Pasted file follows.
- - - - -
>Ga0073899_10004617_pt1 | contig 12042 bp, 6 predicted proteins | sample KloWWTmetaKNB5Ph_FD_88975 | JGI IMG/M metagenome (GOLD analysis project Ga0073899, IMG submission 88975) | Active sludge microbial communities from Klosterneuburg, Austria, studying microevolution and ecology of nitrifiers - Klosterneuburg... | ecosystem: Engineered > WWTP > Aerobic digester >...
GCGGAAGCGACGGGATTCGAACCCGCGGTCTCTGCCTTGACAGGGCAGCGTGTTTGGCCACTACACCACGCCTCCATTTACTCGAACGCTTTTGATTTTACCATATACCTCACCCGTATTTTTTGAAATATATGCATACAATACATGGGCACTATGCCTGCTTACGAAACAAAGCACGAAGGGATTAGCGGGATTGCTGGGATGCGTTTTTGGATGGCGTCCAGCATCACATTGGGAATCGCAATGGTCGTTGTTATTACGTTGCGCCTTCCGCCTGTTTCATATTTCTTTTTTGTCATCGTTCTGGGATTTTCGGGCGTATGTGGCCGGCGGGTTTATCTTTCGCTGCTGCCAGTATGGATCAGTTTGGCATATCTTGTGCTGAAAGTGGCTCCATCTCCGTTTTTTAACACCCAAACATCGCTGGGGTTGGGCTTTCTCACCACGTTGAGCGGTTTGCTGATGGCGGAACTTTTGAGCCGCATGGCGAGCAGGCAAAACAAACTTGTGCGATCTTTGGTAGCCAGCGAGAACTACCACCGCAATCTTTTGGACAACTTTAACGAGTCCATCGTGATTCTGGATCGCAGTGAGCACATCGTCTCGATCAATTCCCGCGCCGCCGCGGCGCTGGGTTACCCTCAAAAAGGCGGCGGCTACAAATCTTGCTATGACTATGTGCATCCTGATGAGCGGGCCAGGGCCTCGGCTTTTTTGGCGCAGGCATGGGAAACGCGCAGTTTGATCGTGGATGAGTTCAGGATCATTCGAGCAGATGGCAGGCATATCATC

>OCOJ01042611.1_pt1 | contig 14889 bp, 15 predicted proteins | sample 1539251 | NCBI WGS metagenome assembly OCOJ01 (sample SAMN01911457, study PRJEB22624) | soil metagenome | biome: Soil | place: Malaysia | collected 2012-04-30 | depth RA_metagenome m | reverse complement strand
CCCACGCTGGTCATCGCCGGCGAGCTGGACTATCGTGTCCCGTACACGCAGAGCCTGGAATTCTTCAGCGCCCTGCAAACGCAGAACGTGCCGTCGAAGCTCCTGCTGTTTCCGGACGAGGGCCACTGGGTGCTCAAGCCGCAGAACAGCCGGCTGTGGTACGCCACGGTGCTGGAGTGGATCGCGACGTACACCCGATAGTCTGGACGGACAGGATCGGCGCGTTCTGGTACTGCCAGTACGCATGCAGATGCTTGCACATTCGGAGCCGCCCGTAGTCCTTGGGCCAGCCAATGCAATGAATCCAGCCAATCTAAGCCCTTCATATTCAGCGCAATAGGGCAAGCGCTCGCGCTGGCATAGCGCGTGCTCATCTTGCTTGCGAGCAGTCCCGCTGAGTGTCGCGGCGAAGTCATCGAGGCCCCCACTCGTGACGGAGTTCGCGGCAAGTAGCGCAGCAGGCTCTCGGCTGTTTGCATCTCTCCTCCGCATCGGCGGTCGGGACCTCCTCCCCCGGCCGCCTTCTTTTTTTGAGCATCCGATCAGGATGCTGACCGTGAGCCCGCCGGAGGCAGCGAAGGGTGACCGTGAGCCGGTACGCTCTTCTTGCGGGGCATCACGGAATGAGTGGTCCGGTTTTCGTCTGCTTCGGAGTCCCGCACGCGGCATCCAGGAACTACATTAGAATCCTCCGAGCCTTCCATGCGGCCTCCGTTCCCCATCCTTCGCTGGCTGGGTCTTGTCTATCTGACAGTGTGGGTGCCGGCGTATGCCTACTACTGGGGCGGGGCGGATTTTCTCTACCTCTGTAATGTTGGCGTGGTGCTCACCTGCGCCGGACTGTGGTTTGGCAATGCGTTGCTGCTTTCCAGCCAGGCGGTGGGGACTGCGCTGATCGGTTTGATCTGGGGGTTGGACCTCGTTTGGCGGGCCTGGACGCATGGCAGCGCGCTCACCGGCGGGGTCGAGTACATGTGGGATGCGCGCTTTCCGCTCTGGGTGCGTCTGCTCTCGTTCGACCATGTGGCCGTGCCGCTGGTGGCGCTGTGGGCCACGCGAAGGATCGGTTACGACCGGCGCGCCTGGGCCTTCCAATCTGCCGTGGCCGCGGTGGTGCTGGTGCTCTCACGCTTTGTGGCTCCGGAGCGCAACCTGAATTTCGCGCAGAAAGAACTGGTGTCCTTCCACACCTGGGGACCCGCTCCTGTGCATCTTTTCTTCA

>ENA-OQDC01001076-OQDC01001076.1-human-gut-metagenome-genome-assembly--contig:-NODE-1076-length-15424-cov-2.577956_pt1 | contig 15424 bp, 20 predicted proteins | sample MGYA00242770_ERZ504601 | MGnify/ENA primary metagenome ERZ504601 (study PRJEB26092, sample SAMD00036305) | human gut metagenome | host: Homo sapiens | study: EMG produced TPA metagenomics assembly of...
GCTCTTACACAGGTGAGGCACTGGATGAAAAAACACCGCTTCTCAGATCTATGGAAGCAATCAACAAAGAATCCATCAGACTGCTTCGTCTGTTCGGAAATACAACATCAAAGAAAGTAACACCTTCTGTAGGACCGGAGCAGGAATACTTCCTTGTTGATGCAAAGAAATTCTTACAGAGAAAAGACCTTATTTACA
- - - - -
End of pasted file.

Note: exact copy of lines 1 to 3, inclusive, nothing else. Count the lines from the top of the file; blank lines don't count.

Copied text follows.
>Ga0073899_10004617_pt1 | contig 12042 bp, 6 predicted proteins | sample KloWWTmetaKNB5Ph_FD_88975 | JGI IMG/M metagenome (GOLD analysis project Ga0073899, IMG submission 88975) | Active sludge microbial communities from Klosterneuburg, Austria, studying microevolution and ecology of nitrifiers - Klosterneuburg... | ecosystem: Engineered > WWTP > Aerobic digester >...
GCGGAAGCGACGGGATTCGAACCCGCGGTCTCTGCCTTGACAGGGCAGCGTGTTTGGCCACTACACCACGCCTCCATTTACTCGAACGCTTTTGATTTTACCATATACCTCACCCGTATTTTTTGAAATATATGCATACAATACATGGGCACTATGCCTGCTTACGAAACAAAGCACGAAGGGATTAGCGGGATTGCTGGGATGCGTTTTTGGATGGCGTCCAGCATCACATTGGGAATCGCAATGGTCGTTGTTATTACGTTGCGCCTTCCGCCTGTTTCATATTTCTTTTTTGTCATCGTTCTGGGATTTTCGGGCGTATGTGGCCGGCGGGTTTATCTTTCGCTGCTGCCAGTATGGATCAGTTTGGCATATCTTGTGCTGAAAGTGGCTCCATCTCCGTTTTTTAACACCCAAACATCGCTGGGGTTGGGCTTTCTCACCACGTTGAGCGGTTTGCTGATGGCGGAACTTTTGAGCCGCATGGCGAGCAGGCAAAACAAACTTGTGCGATCTTTGGTAGCCAGCGAGAACTACCACCGCAATCTTTTGGACAACTTTAACGAGTCCATCGTGATTCTGGATCGCAGTGAGCACATCGTCTCGATCAATTCCCGCGCCGCCGCGGCGCTGGGTTACCCTCAAAAAGGCGGCGGCTACAAATCTTGCTATGACTATGTGCATCCTGATGAGCGGGCCAGGGCCTCGGCTTTTTTGGCGCAGGCATGGGAAACGCGCAGTTTGATCGTGGATGAGTTCAGGATCATTCGAGCAGATGGCAGGCATATCATC

>OCOJ01042611.1_pt1 | contig 14889 bp, 15 predicted proteins | sample 1539251 | NCBI WGS metagenome assembly OCOJ01 (sample SAMN01911457, study PRJEB22624) | soil metagenome | biome: Soil | place: Malaysia | collected 2012-04-30 | depth RA_metagenome m | reverse complement strand